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Kidney Stones Treatment
Removal Of Stitches Procedure
Corn Removal Procedure
Dressings Of Wounds Procedure
Varicose Vein Laser Treatment
Hernia Repair Surgery
Urinary Incontinence (Ui) Treatment
Stitching Of Wounds Procedure
Treatment Of Deep Vein Thrombosis - Dvt
Male Breast Reduction Treatment
Prostate Laser Surgery
Gastric Bypass Surgery
Vascular Surgery Treatment
Accident Injuries Treatment
Stem Cell Transplant
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Patient Review Highlights
These Gallstones don’t cause any problems in most cases. But prompt treatment is required if stones block ducts and cause infections and inflammation in the pancreas. This may lead to the removal of the gallbladder through a surgery, known as cholecystectomy, which further includes techniques such as laparoscopic (keyhole) cholecystectomy or open surgery. Although it is a less vital organ, the body can cope up even after removal.
Procedure of surgery:
- The surgery involves removal of gallbladder and gallstones through several incisions in the abdomen. In order to see clearly, the surgeon inflates the abdomen with air or carbon dioxide.
- A lighted scope attached to a video camera is inserted into one incision near the belly button. The video monitor is used as a guide for inserting other surgical instruments into the other incisions to remove the gallbladder.
- Intraoperative cholangiography is the X-ray procedure which shows the anatomy of bile ducts. This is done before the surgeon removes the gallbladder.
- Bile flows from the liver through the common bile duct after the surgery into the small intestine. As the gallbladder has been removed, the gallbladder can no longer store bile between meals but has no effect or little effect on digestion.
- In case of open surgery, the surgeon reaches the gallbladder through a large, single incision in the abdominal wall.
This surgery carries some degree of risk like any other surgery. Complications such as internal bleeding, infection, injury to nearby digestive organs, injury to the bile duct and injury to blood vessels.
Types of gallstones:
There are three main types of gallstones. They are
- Mixed stones: They are made up of cholesterol and salts. They tend to develop in batches.
- Cholesterol stones: Mainly made of cholesterol, which is crucial to many metabolic processes. They can grow large enough to block the bile ducts.
- Pigment stones: The colour of bile is greenish-brown, due to some particular pigments.
Medical factors to consider before cholecystectomy:
The most important factor is a consideration of your medical history. This is because the pre-existing conditions influence decisions on surgery and anaesthetic and information about any bad reactions or side effects from any medications would be helpful for surgery.
Self-care after the surgery:
Taking rest is the most important thing after surgery. Avoid things such as heavy lifting and physical exertion. The usual recovery period after the surgery is one week.
Any surgery that requires an incision will involve sutures or staples as the last step of the procedure. This helps close the incision and keep out infections. Taking care of your stitches can help limit scarring and discomfort and speed up the healing process.
Here are a few things to keep in mind.
- Keep it clean and dry: For the first few days, use a washed wet cloth to clean the incision site. After a few days, you may start washing the area with soap and water unless advised else wise by your doctor. Ensure that you dry the skin thoroughly after washing it. Avoid baths that involve soaking the area in water. Also, avoid swimming. Do not use any powders, lotions, creams, deodorants etc on the wound site.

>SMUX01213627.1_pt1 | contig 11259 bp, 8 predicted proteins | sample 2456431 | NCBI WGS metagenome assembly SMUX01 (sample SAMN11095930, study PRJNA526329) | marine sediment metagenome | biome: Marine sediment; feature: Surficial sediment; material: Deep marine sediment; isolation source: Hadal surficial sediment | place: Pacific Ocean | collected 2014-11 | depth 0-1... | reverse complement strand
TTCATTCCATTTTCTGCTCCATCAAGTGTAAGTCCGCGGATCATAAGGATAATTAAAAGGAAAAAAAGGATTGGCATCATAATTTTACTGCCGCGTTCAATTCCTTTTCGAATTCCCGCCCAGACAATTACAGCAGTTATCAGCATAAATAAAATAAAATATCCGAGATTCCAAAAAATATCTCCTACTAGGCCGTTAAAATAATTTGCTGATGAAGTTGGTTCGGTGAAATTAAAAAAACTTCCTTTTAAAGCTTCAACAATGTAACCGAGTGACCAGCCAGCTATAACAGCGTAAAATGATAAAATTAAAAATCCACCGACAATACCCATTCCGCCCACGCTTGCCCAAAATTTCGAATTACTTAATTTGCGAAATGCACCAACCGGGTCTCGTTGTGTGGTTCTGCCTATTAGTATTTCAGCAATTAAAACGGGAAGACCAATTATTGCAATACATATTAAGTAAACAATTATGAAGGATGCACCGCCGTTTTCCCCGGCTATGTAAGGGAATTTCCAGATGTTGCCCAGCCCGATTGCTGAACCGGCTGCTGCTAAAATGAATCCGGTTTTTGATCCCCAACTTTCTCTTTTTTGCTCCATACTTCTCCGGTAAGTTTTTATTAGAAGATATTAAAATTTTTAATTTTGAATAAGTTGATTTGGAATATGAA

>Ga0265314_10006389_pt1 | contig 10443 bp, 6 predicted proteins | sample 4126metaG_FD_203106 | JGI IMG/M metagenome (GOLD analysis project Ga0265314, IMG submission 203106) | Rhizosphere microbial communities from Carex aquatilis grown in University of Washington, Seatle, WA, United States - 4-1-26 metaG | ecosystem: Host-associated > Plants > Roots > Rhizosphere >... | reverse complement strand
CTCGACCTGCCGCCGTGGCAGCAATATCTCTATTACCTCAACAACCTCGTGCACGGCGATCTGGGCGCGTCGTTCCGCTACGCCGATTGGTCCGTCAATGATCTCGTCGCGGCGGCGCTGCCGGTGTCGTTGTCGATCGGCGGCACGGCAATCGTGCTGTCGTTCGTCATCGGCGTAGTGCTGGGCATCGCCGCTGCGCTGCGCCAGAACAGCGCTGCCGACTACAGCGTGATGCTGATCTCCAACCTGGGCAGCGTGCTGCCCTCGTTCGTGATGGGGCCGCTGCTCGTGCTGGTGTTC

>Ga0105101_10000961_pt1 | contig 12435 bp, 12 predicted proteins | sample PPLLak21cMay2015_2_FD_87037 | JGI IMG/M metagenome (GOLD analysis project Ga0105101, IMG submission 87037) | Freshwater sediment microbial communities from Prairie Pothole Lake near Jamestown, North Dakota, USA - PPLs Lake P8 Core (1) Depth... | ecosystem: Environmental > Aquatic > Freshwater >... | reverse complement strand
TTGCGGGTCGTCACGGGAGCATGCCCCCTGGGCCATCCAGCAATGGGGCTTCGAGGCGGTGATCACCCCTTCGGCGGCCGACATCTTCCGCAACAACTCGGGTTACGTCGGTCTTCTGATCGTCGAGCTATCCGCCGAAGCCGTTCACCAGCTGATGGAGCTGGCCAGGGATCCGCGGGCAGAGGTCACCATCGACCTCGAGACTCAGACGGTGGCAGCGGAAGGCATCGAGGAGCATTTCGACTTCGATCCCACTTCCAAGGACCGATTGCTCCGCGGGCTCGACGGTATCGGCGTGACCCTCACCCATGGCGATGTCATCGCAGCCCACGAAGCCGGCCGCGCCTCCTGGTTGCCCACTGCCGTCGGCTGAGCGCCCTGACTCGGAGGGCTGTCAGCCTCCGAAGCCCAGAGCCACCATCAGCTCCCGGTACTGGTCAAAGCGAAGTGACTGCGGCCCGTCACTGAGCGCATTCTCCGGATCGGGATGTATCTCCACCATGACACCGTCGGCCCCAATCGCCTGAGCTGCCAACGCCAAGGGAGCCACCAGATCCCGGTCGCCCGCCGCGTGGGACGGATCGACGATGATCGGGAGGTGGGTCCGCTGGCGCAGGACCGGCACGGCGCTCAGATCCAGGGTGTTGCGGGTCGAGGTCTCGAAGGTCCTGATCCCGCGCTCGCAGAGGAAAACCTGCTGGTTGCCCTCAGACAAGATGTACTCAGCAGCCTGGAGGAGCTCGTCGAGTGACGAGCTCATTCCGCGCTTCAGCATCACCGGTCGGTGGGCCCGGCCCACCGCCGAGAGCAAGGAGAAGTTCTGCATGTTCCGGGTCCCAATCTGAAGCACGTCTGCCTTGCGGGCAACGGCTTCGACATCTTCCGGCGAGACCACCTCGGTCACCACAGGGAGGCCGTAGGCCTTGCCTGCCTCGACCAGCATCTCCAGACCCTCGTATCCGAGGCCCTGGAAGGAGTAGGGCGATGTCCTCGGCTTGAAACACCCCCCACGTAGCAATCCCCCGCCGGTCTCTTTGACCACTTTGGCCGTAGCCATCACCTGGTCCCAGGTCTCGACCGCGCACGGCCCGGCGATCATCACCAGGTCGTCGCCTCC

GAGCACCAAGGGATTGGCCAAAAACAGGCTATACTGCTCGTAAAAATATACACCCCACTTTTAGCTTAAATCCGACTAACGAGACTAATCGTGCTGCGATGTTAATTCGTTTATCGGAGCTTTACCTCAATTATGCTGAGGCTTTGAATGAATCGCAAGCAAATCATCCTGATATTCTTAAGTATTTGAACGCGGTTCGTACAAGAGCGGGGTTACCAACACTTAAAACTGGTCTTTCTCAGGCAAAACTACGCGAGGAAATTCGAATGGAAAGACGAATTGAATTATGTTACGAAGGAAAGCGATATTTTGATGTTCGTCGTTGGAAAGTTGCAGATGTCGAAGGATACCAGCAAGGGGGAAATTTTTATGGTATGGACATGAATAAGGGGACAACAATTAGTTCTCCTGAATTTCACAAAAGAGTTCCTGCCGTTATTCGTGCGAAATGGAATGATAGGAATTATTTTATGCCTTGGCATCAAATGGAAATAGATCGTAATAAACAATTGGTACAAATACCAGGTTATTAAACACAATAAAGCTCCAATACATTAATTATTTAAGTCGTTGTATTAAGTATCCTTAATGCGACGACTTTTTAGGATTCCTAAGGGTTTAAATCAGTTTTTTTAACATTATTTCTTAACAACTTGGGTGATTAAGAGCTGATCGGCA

- Look out for signs of infections: Avoid activities that may involve exposing your wound to dirty water, chemicals, dust etc. This increases your risk of infections. Also look out for signs f infections such as redness, swelling, pus or bleeding, fever or increased pain from the wound. In case you notice such signs, consult your doctor at the earliest.
- Do not scratch: As it heals, your skin is likely to turn itchy. However, refrain from scratching so as to reduce chances of infections. Do not try and pull away from the scab but let it fall off on its own. This will also help limit scarring.
- Limit contact: Avoid wearing tight clothes or anything that sticks to the skin while your wound is healing. Instead have plenty of loose, comfortable clothes easily accessible. Also, do not take part in close contact sports such as football etc until the stitches have healed completely.
- Change your dressing regularly: A dressing should be changed as soon as it gets wet or soaked with blood or other body fluids. Wear clean medical gloves while changing a dressing. When putting on a new dressing do not touch the inside of the dressing or apply any creams on the stitches unless advised so by your doctor. In the case of removable stitches, the doctor will usually remove the stitches after a few days. DO not attempt to pull the stitches out on your own.
- Avoid exposing the wound to sunlight: New skin that forms as the incision heals is very sensitive to sunlight and gets sunburnt very easily. Limiting your exposure to sunlight can help reduce the effects of scarring.
When an organ residing in a cavity such as the abdomen tries to push through the muscular layer it resides, it is called as hernia. Though said to be genetic, hernias can be caused by things such as improper heavy lifting, incorrect posture, or chronic constipation and as a result of surgical complication or injury. Factors like obesity, pregnancy, smoking, chronic lung disease aggravate the severity of the hernia. It is believed that about 27% of all males and 3% of females can have a hernia during their lifetime.